“Bolognaise. You can start with a simple recipe in your twenties and improve steadily throughout your life. Even the most basic version will still impress a date or guests.”


“Tacos. It’s such an easy meal and a great default thing to do when you can’t think of anything else to do. You can make them with anything from scrambled eggs to ground beef.”


“Frittatas. They’re basically scrambled eggs baked with whatever veggies you want and cheese. It’s a great way to use up leftovers; you can eat it with just about any meal, and it’s warming good.”


“Boiling a chicken and making chicken soup. It’s really, really easy, but more importantly, it’s cheap. You can get multiple meals out of it, and you can really vary the flavors depending on the ingredients you add to it. .”


“A simple tomato sauce from scratch. It’s easy for anyone to make but impossible to ‘master’. Plus, once you get the hang of it, you can make endless variations using what you need. is in your pantry.”


“Sheet dinners! You can prepare many different dishes with this one technique. Take an everyday recipe like chicken thighs or slices of sausage scattered on a sheet pan with assorted vegetables cut into evenly sized pieces. Add a few cloves of garlic, drizzle everything in olive oil, salt, pepper and any aromatic seasonings you like Roast at 400°F in a single layer until tender baked or lightly browned, the options are endless.


“Potato soup. This was a staple for me when I was young and broke. All you need are potatoes, cream and broth or broth, plus anything you can afford like bacon or scallions. It’s filling and you can make large quantities to eat for days.”


“Brilliant instant ramen noodles. Learn how to add a few extra ingredients to your ramen to turn it from a $2 meal into something that tastes gourmet. Try adding boiled eggs, mushrooms, cabbage , etc. Or skip the seasoning packet and dress up ramen noodles with peanut butter, chili flakes, and sriracha.”


“Learn how to make a basic omelette. It’s cheap, delicious, and easy…the perfect trifecta. Best of all, you can eat it for breakfast or dinner.”


“French bread pizza, which is supermarket bread topped with marinara sauce and mozzarella or any of your favorite pizza toppings. It’s cheaper than delivery, better than pizza frozen, and extremely easy and quick to prepare.”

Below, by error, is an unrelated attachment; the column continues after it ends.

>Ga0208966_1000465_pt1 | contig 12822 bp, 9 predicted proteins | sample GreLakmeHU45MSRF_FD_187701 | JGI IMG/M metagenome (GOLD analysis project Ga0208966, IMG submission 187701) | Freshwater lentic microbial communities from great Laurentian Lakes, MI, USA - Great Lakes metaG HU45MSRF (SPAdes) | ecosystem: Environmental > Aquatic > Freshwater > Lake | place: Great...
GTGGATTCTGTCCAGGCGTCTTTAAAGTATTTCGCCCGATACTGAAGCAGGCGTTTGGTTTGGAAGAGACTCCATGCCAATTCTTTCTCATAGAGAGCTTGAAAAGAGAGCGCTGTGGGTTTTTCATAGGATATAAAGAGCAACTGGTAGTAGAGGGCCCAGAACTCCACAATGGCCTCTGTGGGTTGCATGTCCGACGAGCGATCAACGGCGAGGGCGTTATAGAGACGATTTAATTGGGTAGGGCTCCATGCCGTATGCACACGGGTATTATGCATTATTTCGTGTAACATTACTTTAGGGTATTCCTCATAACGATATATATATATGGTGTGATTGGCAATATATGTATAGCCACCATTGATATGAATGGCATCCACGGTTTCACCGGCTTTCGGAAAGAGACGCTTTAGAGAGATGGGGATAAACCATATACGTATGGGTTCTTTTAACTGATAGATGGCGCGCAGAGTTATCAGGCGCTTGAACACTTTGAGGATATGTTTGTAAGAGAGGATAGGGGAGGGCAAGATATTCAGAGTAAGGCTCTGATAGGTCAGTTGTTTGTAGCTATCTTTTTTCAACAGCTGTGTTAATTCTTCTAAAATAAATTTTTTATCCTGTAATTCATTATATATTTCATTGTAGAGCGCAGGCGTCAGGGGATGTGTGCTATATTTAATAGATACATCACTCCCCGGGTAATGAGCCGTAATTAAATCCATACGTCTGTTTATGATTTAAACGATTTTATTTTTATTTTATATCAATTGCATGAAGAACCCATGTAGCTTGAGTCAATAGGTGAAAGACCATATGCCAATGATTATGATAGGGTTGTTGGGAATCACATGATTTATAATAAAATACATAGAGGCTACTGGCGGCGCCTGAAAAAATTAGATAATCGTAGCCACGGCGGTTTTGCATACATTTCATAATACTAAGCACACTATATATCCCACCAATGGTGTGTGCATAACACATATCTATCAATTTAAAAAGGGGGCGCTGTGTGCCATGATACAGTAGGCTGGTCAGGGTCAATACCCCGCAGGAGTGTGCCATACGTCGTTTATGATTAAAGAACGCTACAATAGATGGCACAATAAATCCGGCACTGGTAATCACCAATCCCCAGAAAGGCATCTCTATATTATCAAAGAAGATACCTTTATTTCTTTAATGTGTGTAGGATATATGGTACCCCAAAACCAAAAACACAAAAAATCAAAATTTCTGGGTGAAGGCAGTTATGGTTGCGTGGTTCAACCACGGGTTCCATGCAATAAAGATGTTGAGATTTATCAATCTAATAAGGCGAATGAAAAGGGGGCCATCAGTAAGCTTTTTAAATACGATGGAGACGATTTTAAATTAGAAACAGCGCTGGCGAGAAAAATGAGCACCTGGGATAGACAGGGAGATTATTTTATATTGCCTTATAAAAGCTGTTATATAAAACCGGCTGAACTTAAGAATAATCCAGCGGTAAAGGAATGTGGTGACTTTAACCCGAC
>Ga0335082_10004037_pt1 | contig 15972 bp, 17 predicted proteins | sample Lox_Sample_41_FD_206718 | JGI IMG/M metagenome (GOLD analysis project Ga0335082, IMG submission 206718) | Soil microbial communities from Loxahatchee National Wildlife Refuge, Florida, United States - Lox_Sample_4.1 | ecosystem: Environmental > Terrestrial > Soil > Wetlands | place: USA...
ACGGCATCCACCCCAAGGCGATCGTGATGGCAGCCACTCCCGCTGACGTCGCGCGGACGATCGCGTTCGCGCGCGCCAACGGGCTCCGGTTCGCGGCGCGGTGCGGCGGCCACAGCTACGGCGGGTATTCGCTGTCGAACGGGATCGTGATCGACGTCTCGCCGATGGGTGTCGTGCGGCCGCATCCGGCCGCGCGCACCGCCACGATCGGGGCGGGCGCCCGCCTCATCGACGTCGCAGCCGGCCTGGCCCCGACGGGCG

“Invest in a slow cooker and learn how to use it. You can take any inexpensive cut of meat like a chuck roast and turn it into a delicious feast. It’s also really handy for preparing your meal in the morning, turn on slow cooker, and come home from work for a nice dinner.”


“Shakshuka, aka eggs cooked in tomato sauce. All you really need are tinned tomatoes, eggs, onion and seasonings. It’s affordable, no frills and great anytime of the day.”


“Chili. There are endless variations you can make once you have a homemade chili recipe as a springboard. You can make it with any carb, vegetable, meat, or bean you have on hand.”


“Mac ‘n’ cheese. Homemade mac is really, really simple if you keep it basic, and it tastes better than the canned stuff. As you master the cooking, you can play around with different seasonings and cheeses to amp it up.”


“Finally, breaded chicken cutlets. You can use Italian breadcrumbs or panko, and you can incorporate it into many different cuisines, from chicken parmesan to katsu. It’s then versatile and fairly simple to make. Plus, you can do a whole bunch of them at once if you’re cooking meals.”

What’s a dish every young beginner home cook should learn to make? Or what is the meal that taught you the most about cooking? Tell us in the comments!